Morgan Butler

Created by David Anthony
Pseudonym  of William Dale Smith

In his first book appearance, 1969’s The Midnight Lady and the Mourning Man, David Anthony’s hard-boiled sleuth MORGAN BUTLER is a Korean War vet, a former cop and an ex-farmer who reluctantly takes on a gig as a campus security officer at Jordan College in Jordan City, Ohio, as a favour for a pal. But no good deed goes unpunished, and a simple burglary investigation leads Morgan to the discovery of a murdered co-ed.

By Morgan’s second book, Blood on a Harvest Moon (1972), he has retired and gone back to farming, but agrees (again somewhat reluctantly) to take an important case for his ex-wife. Her current husband has been murdered.

Apparently Morgan doesn’t learn quickly. In The Long Hard Cure (1979), his final appearance, he’s once again poking into things as a favour for another old friend–this time it’s the same doctor who helped him get through a few rough spots. Seems someone is terrorizing women in the area, and suspicions are that it’s one of the inmates at the good doctor’s psychiatric retreat.

The books are almost forgotten now, but from what I recall, they were deftly plotted, comparable to seventies-era Ross Macdonald, all swirling secrets from the past and slow-burn investigations, but harder and tighter in tone. Definitely worth looking for.

The first book in the series was subsequently was made into a Universal film, The Midnight Man (1974), starring Burt Lancaster, who also co-directed, co-wrote and co-produced. It also took considerable liberties with the book, perhaps most significantly changing Morgan’s name to Jim Slade, and making him an ex-con and a night watchman, just released from prison for shooting his wife’s lover. The film’s dated, but definitely enjoyable,.


Besides the Morgan Butler series, Anthony wrote a couple of novels featuring gambler and sometime-private eye Stan Bass. He also wrote a novel, A Multitude of Men (1959), that’s set in a steel mill, which makes sense, as in his author’s bio in The Midnight Lady and The Mourning Man, it’s revealed that he did work in a steel mill as well as being an ex-marine and a PI.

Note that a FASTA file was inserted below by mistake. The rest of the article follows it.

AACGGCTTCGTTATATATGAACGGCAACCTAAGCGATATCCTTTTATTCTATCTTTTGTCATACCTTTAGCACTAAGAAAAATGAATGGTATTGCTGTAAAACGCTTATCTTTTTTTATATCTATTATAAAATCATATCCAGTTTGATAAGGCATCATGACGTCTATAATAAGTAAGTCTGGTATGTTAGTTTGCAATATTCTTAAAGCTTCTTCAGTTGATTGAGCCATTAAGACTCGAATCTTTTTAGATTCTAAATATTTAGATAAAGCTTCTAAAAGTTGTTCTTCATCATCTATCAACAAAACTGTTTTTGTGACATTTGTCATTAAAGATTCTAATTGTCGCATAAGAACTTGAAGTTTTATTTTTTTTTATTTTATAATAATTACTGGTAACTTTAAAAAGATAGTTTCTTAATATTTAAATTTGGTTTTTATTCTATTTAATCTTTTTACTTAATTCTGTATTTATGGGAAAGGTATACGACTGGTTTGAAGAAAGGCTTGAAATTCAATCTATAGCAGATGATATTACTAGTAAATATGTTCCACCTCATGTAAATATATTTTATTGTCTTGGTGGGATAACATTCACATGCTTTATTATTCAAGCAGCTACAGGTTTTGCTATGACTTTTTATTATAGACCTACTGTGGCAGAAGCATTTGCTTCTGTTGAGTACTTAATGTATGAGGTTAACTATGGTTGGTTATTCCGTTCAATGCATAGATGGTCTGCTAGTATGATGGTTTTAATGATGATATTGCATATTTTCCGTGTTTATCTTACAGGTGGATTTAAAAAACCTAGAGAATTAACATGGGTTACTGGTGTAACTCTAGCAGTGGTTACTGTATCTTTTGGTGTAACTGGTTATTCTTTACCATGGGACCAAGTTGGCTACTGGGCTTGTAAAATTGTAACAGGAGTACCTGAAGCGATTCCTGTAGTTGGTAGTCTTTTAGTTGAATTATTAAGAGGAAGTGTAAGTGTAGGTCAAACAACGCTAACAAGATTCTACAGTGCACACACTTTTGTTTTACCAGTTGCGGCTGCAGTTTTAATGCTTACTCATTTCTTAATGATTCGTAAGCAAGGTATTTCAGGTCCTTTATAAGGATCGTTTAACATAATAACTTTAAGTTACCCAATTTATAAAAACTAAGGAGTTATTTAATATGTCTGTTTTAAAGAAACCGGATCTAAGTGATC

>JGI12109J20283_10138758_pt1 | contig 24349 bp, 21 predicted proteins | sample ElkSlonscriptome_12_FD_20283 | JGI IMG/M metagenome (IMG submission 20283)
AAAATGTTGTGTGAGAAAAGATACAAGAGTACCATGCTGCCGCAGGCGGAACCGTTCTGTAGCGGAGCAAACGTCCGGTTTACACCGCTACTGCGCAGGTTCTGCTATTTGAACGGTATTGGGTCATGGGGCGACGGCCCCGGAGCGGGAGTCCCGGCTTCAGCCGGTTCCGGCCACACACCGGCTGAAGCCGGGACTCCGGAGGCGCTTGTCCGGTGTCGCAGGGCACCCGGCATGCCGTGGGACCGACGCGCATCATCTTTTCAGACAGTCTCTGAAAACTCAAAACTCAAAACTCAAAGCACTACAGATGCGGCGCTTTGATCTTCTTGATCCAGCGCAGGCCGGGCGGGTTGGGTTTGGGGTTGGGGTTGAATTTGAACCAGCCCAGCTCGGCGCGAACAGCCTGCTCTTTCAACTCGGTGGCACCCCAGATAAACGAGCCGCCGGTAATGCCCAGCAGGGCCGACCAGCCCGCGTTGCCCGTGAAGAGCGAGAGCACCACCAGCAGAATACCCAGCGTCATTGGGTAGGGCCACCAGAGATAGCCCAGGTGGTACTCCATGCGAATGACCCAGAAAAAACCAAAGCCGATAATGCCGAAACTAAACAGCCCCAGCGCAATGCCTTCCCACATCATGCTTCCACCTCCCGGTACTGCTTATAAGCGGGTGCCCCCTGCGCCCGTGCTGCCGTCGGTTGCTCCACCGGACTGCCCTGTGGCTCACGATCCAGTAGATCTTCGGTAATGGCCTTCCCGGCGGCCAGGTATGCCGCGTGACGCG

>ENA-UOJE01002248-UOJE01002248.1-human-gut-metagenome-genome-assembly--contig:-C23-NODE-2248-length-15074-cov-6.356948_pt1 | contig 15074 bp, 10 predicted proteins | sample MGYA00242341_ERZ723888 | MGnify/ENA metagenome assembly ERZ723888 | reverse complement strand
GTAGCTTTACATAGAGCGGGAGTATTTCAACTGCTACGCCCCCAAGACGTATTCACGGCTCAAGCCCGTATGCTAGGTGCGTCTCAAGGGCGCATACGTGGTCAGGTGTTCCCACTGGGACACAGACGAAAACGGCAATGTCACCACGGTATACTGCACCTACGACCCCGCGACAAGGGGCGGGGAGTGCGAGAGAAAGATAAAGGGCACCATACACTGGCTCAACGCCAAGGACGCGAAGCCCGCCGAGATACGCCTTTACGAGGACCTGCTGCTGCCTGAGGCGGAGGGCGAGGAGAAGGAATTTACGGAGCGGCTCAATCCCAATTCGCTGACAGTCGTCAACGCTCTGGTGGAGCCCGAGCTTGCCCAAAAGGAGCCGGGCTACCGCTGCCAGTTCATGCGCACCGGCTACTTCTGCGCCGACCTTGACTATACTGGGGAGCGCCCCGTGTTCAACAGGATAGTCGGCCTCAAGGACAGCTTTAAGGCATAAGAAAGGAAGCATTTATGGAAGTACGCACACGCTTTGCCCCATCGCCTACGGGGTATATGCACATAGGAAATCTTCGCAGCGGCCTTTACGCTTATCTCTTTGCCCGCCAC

• “I think the novel is strong and speaks eloquently in the voice of its era, the angry and bleak and desperate 60s and early 70s. I agree he was a good writer.”
    — Ed Gorman
  • “If you like private-eye fiction, Anthony’s books are worth a look.”
    — Bill Crider
  • “This was a top flight novel that impressed me greatly, and to extent I could find them I followed Anthony until his death. This and a few others from this era really excited me about the modern hardboiled era before everyone decided to be Parker and Spenser. This was one of the better debuts in a too brief flourishing of the genre.”
    — David Vineyard on The Midnight Lady and the Mourning Man (September 2014, Mystery*File)



  • THE MIDNIGHT MAN | Buy the DVD | Buy the Blu-Ray
    (1974, Universal Pictures)
    117 minutes
    Tagline: “The Ex-con. The Hippie. The Senator. The Pervert. The Lesbian. The Professor. The Sheriff. The Sadist. One of them is a murderer. All of them make the most fascinating murder mystery in years.”
    Based on the novel The Midnight Lady and the Mourning Man by David Anthony
    Screenplay by Roland Kibbee and Burt Lancaster
    Produced by Roland Kibbee and Burt Lancaster
    Starring Burt Lancaster as JIM SLADE
    Also starring Susan Clark, Cameron Mitchell, Morgan Woodward, Harris Yulin, Robert Quarry, Joan Lorring, Lawrence Dobkin, Ed Lauter, Mills Watson, Charles Tyner, Catherine Bach, Roland Kibbee, Joan Lorring


  • October 8, 2023
    The Bottom Line: This former Korean War vet, cop and farmer rocked in three now-forgotten books in the 70s, reminiscent of Ross MacDonald, but harder, tougher. One inspired a decent Burt Lancaster flick, The Midnight Man.
Report respectfully submitted by David Nobriga, with additional info from Kevin Burton Smith. Thanks to Big Al Hubin for the well-deserved whack on the head, and to the real Morgan Butler for the background info on the author

2 thoughts on “Morgan Butler

  1. I first learned about this book right here on this site some years ago but I didn’t think I would like it as I’m not a whodunnit/detective novel type of guy. The reason I finally purchased it is because the main character has the the same first and last name as me! Yes, Morgan Butler is an ex-marine officer/ex-PI and now a contented farmer who still occasionally accepts side jobs as an investigator that will take the kind of cases that more legit investigators would avoid. He doesn’t mind getting his hands dirty, so to speak. I finally took the plunge and I’m glad I did! It’s quite well written and paced. It was published in 1969 but takes place in the early 60’s. Color me surprised when I found out that he has a suped-up, customized 1960 black Ford Falcon that he calls The Dark Lady. It has secret compartments that hold his Luger and 25. caliber Mauser pocket -pistol. As well as extra clothes, combat medic kit and papers/ID for an alternate identity. He really is a two-fisted, hardboiled type. Check me out, uh I mean Morgan Butler, uh, I mean the guy in the furshlugginer book out!

  2. Also, I found out, that the author’s real name was William Dale Smith. He died in 1985. He also wrote a book that takes place in a steel mill called A Multitude of Men. That makes sense as in his author’s bio in Midnight Lady and The Mourning Man he does state that he did work in a steel mill as well as being an ex-marine and a PI.

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